Rivkin Center Grants
Each year, the Marsha Rivkin Center funds promising research for ovarian cancer. These studies and researchers are selected through a highly competitive process. Each application is individually reviewed by a panel of nationally recognized experts for its scientific merit, novelty, and potential to impact the prevention, detection, treatment, and understanding of the disease. There are two streams of scientific funding:
Young and established investigators alike struggle to find funding for innovative approaches to address scientific questions because their new ideas may not yet be in the scientific mainstream. Each year we support multiple Pilot Studies each with $75,000 to pave the way for new avenues of ovarian cancer research and to expand our understanding of the disease.
Young, talented investigators often have novel ideas and fresh approaches to scientific challenges. In order to attract new investigators to ovarian cancer research, each year we support multiple Scientific Scholars each who receive $60,000 for their proposed research.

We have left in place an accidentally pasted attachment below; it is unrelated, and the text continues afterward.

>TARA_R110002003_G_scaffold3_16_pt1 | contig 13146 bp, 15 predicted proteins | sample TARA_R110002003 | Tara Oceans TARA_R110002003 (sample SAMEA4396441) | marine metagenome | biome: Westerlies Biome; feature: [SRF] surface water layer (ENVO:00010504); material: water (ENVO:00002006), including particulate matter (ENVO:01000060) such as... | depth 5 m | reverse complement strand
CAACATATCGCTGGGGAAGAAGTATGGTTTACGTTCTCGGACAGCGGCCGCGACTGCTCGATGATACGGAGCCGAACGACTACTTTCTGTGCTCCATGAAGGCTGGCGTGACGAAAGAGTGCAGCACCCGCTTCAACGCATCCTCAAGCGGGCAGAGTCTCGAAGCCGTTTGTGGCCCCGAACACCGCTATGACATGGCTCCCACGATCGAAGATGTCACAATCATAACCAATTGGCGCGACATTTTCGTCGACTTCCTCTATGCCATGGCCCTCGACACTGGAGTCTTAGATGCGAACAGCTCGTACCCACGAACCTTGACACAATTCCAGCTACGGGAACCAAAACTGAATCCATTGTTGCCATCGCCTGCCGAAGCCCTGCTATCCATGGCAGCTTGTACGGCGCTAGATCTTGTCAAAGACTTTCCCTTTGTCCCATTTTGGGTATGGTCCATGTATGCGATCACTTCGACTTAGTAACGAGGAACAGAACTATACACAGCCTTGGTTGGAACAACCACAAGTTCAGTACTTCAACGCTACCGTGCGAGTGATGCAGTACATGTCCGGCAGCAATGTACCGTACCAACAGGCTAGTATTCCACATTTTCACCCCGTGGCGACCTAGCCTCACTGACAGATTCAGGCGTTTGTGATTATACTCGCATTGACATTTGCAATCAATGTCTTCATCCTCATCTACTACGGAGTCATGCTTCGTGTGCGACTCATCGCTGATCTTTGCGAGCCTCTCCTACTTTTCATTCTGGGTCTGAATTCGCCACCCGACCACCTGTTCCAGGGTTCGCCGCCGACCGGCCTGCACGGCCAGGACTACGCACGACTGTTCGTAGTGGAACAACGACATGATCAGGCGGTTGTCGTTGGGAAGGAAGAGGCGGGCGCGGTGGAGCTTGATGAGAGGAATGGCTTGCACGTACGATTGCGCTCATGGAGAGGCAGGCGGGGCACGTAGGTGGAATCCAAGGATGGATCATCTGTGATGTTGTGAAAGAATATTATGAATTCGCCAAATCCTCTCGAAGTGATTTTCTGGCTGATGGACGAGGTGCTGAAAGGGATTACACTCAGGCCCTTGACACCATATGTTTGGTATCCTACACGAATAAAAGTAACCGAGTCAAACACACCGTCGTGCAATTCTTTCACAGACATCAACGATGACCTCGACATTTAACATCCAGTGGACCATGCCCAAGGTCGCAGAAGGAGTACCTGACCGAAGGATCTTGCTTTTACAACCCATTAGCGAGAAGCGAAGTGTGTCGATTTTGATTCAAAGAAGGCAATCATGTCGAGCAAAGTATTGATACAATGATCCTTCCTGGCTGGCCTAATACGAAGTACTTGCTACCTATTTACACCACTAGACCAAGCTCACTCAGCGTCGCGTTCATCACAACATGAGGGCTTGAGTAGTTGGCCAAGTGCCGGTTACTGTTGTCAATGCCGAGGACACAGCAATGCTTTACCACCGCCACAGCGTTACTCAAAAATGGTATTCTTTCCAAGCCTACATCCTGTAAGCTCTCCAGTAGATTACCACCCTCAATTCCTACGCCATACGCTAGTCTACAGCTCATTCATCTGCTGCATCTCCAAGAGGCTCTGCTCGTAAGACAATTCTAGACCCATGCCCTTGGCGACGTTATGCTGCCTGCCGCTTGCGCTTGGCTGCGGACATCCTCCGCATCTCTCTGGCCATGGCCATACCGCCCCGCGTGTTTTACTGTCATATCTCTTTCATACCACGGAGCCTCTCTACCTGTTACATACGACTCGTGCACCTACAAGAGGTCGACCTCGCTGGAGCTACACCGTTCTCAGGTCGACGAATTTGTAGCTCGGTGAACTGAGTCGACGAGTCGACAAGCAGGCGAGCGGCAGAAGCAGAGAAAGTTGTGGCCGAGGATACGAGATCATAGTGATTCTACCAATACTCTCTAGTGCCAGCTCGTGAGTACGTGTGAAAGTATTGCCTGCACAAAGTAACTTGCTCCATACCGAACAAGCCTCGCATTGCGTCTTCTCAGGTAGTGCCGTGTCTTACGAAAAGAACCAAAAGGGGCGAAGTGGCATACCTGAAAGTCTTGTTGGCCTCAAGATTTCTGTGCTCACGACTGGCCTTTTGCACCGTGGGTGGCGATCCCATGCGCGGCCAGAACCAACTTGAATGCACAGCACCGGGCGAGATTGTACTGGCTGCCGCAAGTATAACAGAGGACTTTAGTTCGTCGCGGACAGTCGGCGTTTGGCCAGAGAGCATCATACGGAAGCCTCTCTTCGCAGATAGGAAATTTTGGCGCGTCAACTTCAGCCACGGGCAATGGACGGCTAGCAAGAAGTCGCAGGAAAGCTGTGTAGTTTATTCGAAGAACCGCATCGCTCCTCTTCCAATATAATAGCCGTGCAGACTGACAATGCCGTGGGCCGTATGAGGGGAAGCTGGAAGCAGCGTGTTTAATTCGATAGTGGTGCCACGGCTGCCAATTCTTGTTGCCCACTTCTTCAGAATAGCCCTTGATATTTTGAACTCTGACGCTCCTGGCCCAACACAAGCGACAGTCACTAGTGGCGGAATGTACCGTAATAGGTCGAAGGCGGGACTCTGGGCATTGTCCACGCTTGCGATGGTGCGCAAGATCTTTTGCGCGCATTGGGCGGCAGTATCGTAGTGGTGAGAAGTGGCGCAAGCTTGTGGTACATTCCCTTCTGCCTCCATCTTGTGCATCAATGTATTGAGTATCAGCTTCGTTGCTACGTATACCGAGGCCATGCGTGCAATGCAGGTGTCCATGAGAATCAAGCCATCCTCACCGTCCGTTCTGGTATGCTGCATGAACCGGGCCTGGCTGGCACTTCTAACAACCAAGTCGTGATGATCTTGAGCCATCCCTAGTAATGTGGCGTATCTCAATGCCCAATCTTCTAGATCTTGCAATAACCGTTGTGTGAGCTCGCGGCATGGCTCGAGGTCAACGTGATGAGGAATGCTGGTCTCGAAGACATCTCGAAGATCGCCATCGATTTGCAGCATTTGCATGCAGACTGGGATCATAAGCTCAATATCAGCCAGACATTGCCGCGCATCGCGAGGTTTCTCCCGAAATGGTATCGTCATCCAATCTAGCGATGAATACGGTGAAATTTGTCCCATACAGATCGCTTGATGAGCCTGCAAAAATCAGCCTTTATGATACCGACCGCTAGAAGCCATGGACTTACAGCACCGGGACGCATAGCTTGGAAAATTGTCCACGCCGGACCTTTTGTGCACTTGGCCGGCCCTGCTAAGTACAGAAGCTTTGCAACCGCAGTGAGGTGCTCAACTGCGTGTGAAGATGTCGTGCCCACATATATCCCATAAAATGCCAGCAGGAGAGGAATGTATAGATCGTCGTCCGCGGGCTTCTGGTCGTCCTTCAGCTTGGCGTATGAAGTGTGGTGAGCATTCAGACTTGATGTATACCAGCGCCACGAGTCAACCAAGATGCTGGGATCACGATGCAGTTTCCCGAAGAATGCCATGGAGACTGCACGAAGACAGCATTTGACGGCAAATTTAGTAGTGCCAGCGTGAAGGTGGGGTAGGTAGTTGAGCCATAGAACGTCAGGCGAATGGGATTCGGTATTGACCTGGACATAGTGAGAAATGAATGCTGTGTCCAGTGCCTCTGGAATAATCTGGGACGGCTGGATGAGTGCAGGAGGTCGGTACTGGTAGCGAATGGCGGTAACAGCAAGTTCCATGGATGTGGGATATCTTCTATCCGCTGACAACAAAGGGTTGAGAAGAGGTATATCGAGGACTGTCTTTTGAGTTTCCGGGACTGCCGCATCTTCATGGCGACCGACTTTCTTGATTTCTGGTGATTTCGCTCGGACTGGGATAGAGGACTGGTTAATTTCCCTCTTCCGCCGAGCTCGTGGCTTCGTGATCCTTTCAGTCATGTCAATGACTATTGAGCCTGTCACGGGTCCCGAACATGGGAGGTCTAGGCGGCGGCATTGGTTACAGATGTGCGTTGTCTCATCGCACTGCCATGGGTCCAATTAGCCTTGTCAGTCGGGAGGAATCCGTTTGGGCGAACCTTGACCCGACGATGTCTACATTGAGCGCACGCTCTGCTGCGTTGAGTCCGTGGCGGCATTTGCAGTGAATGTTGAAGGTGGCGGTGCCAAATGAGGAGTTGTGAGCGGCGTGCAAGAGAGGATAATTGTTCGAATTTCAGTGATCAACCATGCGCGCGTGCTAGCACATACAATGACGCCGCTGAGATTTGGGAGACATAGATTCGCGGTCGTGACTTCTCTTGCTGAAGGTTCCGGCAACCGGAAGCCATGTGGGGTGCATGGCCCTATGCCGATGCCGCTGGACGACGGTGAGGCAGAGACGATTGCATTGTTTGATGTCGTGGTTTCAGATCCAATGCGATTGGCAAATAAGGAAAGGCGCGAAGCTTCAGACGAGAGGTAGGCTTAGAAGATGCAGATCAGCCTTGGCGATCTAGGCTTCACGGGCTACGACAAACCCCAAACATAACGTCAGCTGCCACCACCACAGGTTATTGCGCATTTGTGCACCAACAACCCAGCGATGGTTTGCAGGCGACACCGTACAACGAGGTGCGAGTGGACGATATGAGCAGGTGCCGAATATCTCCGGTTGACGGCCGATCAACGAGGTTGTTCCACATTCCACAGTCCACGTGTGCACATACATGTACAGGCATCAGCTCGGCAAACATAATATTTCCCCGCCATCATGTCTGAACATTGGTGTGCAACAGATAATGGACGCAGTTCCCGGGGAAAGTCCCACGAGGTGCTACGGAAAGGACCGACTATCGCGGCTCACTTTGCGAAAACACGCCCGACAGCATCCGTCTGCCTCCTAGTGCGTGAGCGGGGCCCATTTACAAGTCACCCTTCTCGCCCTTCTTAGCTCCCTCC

Challenge grants in scientific research revolve around posing a grand scientific question to the research community and asking researchers to submit their best ideas for meeting the challenge with creative solutions. With help from our Scientific Advisory Board, the Rivkin Center will identify areas in ovarian cancer research in which the greatest strides can be made today and offer a 2-year, $150,000 Challenge Grant to the research group that proposes the best solution.
Federal funding for research is tighter than ever, and often researchers do not get funded on their first try with a new proposal. The purpose of Bridge Funding is to allow researchers to produce data needed to substantiate their proposal resubmission to federal funding agencies for a promising new research project. In order to be competitive, resubmitted proposals must include solid data and address the concerns of expert reviewers. The Rivkin Center provides interim funding of up to $30,000 for six months to researchers who have submitted an R01 or R21 proposal to the National Institutes of Health (NIH) or an original proposal to the Department of Defense (DoD) pertaining to ovarian cancer and who have not received, but were close to, a fundable score. With more data, ovarian cancer researchers stand a better chance of being successfully funded with a stronger, resubmitted proposal.